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Dog Pregnancy and Signs of Labour in Dogs

8 min read

We can’t think of anything more exciting than finding out your dog is expecting! As dog pregnancy only last for around 2 months, you can look forward to bundles of fur filling your home very soon!

When your dog is pregnant, you may find yourself wondering “how do dogs give birth?”. You don’t have to panic as the due date approaches - dog labours are usually much less dramatic than ours, and your pet should be able to bring the puppies into the world without any worries. Mum should be more than capable, but keep her company during labour in case your dog runs into any complications.

Speak to your vet if you have any concerns about pregnancy in dogs or about your dog giving birth. Their advice should help to put your mind at rest. Here are some helpful tips from our PetCare Team to help you be as prepared as possible for when your pet becomes a new mum.


Preparing your dog for the birth

Build a nest

Mum will want a private place in your home where they can relax and give birth to the puppies in peace, so build a ‘nest’ in the last two weeks of your dog’s pregnancy.

An ideal nest for dogs giving birth is a large cardboard box lined with puppy pads (in case of accidents), and filled with clean blankets, sheets or towels. Make sure the box is big enough for both mum and the litter to fit comfortably inside, and allow mum room for their own space if your dog wants it. You’ll also have to make sure the box is tall enough to stop any adventurous puppies escaping!

Place the nest in a quiet spot at room temperature, where they won’t be disturbed and can stay cosy. Adding your dog's own bedding or toys to the nest (as long as they are clean) can encourage your pet to use it, and will make the soon-to-be mum feel at home before the birth.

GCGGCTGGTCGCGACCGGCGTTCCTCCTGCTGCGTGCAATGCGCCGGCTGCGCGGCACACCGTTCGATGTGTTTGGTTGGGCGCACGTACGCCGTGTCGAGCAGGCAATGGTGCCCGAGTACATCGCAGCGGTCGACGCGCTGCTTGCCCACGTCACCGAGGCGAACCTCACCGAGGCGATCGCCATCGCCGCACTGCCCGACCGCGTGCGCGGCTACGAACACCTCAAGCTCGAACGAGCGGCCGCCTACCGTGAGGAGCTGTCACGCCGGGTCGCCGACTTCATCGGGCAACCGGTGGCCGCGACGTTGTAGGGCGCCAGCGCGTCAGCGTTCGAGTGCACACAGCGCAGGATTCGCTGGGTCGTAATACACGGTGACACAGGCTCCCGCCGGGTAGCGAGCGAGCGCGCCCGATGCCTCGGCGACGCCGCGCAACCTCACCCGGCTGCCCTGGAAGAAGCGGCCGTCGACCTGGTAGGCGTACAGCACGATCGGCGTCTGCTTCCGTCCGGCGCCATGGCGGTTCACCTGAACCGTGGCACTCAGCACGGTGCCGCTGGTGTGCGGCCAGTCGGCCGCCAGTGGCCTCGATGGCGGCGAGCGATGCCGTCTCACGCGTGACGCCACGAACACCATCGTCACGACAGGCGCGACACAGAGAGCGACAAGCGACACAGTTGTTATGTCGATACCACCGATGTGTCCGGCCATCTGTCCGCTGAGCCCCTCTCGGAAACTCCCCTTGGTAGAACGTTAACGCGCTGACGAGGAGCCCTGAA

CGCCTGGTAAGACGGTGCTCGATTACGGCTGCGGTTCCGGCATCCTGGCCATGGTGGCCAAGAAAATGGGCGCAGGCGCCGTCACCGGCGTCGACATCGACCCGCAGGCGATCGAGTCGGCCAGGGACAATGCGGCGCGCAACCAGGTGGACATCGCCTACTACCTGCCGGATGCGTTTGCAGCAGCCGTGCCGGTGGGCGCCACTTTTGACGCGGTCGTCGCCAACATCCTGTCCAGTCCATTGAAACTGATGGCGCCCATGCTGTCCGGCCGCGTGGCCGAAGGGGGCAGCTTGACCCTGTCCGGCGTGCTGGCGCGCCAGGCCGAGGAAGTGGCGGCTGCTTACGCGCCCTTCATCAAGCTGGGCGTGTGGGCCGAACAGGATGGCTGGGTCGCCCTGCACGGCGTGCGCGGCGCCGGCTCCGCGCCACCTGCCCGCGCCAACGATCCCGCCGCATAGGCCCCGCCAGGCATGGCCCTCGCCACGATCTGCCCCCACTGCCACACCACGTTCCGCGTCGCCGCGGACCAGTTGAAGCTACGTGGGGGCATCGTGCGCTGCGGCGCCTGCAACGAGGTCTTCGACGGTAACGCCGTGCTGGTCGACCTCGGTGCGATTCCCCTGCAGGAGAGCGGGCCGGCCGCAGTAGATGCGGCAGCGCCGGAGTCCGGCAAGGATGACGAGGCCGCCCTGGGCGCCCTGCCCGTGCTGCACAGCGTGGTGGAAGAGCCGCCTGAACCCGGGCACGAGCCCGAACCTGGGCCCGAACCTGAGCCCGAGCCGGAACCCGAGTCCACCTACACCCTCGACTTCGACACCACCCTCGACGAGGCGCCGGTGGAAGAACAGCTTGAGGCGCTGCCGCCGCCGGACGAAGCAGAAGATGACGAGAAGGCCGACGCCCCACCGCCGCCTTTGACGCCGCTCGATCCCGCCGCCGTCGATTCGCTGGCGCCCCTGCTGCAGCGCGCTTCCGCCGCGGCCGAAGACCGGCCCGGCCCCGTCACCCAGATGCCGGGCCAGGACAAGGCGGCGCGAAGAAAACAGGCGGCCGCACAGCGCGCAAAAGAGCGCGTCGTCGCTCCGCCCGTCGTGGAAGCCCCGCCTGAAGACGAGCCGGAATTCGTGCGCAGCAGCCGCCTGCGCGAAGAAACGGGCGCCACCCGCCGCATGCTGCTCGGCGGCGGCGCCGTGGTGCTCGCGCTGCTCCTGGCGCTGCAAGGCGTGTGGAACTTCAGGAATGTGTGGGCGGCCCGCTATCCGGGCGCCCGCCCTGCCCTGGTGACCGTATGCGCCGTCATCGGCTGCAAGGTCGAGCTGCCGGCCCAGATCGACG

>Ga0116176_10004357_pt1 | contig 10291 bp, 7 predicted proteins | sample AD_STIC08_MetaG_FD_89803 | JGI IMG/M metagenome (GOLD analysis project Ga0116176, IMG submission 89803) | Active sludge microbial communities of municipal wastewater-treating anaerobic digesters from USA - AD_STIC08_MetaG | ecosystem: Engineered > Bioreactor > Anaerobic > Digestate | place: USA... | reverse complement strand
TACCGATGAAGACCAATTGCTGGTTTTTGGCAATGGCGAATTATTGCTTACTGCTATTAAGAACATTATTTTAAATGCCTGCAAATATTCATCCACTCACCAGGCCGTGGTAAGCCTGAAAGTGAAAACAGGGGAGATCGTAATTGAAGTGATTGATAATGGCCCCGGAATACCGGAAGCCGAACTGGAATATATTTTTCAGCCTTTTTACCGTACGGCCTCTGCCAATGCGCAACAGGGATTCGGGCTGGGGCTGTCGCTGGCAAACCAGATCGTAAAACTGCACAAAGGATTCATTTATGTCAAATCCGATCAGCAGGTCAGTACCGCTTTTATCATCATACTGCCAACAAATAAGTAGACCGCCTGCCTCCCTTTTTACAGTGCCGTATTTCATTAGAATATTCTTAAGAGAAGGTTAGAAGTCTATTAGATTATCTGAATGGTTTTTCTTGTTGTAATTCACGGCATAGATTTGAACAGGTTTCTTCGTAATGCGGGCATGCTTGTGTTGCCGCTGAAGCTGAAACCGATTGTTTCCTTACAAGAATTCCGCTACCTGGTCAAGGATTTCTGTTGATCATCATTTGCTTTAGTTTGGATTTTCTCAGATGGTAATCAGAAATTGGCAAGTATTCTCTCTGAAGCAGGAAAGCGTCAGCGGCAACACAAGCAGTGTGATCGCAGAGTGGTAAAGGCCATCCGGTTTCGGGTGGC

Have help on hand

Your dog’s labour should go smoothly, but it’s useful to have help on hand to keep them calm and in case your dog runs into any complications.

Get hold of your vet's out-of-hours phone number prior to your dog giving birth, as delivery often happens during the night. Let your vet know your dog’s due date (if they don’t know already), so they know when to be on stand-by. If mum does have problems delivering the puppies you may need to take them into the vet, so make sure that you have access to transport.

In case mum does need a helping hand, have nail scissors and several clean, dry towels nearby during the birth. If the litter is a large one, you may also need an extra basket to ensure you have plenty of room for the new born puppies!

If you do move the puppies away from mum, you’ll need to help them to stay warm. We recommend using a microwaveable beanie bag instead of a hot water bottle, as their sharp teeth and claws can cause punctures.

Know what signs to look out for

One of the first signs of impending labour is a drop in mum’s body temperature from 38.5°C to 37°C – labour usually begins around 12-24 hours after that.